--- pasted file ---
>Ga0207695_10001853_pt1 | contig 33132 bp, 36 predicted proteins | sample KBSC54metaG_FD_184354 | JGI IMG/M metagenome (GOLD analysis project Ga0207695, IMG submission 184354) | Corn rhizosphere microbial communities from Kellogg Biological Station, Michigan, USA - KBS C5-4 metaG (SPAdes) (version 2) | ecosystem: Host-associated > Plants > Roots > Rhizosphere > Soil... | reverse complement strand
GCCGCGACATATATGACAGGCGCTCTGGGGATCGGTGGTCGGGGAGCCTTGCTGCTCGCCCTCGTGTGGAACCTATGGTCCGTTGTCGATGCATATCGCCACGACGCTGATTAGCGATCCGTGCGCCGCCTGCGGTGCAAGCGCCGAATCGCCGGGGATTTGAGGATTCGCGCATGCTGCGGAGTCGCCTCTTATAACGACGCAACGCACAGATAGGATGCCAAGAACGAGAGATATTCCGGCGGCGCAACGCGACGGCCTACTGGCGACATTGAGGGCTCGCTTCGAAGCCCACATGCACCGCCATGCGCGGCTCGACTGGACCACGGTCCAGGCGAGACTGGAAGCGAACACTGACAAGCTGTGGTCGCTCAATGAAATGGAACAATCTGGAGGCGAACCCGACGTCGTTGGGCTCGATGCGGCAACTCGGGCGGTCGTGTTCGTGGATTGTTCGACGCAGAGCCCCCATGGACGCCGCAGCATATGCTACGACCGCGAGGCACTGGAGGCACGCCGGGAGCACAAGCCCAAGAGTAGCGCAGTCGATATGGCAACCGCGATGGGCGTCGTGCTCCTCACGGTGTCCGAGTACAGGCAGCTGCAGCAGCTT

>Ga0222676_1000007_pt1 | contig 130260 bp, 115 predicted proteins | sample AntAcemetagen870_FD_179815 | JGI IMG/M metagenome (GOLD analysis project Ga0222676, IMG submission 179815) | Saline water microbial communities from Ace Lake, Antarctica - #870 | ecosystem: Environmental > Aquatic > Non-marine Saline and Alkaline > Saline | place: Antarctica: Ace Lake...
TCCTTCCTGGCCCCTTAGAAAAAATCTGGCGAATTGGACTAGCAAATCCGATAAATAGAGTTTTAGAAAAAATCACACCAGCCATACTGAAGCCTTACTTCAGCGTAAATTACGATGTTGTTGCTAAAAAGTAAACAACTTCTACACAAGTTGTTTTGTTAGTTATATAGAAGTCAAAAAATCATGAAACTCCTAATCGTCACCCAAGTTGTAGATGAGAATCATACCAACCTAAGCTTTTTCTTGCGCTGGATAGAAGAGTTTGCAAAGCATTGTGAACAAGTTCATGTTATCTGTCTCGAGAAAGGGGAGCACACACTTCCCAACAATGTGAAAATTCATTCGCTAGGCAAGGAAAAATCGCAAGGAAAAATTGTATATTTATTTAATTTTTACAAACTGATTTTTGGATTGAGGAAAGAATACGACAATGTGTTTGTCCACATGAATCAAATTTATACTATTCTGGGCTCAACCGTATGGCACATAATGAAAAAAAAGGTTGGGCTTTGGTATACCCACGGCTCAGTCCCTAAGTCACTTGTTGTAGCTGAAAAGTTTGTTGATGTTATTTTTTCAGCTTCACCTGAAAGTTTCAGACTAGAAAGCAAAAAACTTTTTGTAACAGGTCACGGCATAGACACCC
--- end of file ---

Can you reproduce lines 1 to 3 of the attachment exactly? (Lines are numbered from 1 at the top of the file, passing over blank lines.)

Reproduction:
>Ga0207695_10001853_pt1 | contig 33132 bp, 36 predicted proteins | sample KBSC54metaG_FD_184354 | JGI IMG/M metagenome (GOLD analysis project Ga0207695, IMG submission 184354) | Corn rhizosphere microbial communities from Kellogg Biological Station, Michigan, USA - KBS C5-4 metaG (SPAdes) (version 2) | ecosystem: Host-associated > Plants > Roots > Rhizosphere > Soil... | reverse complement strand
GCCGCGACATATATGACAGGCGCTCTGGGGATCGGTGGTCGGGGAGCCTTGCTGCTCGCCCTCGTGTGGAACCTATGGTCCGTTGTCGATGCATATCGCCACGACGCTGATTAGCGATCCGTGCGCCGCCTGCGGTGCAAGCGCCGAATCGCCGGGGATTTGAGGATTCGCGCATGCTGCGGAGTCGCCTCTTATAACGACGCAACGCACAGATAGGATGCCAAGAACGAGAGATATTCCGGCGGCGCAACGCGACGGCCTACTGGCGACATTGAGGGCTCGCTTCGAAGCCCACATGCACCGCCATGCGCGGCTCGACTGGACCACGGTCCAGGCGAGACTGGAAGCGAACACTGACAAGCTGTGGTCGCTCAATGAAATGGAACAATCTGGAGGCGAACCCGACGTCGTTGGGCTCGATGCGGCAACTCGGGCGGTCGTGTTCGTGGATTGTTCGACGCAGAGCCCCCATGGACGCCGCAGCATATGCTACGACCGCGAGGCACTGGAGGCACGCCGGGAGCACAAGCCCAAGAGTAGCGCAGTCGATATGGCAACCGCGATGGGCGTCGTGCTCCTCACGGTGTCCGAGTACAGGCAGCTGCAGCAGCTT

>Ga0222676_1000007_pt1 | contig 130260 bp, 115 predicted proteins | sample AntAcemetagen870_FD_179815 | JGI IMG/M metagenome (GOLD analysis project Ga0222676, IMG submission 179815) | Saline water microbial communities from Ace Lake, Antarctica - #870 | ecosystem: Environmental > Aquatic > Non-marine Saline and Alkaline > Saline | place: Antarctica: Ace Lake...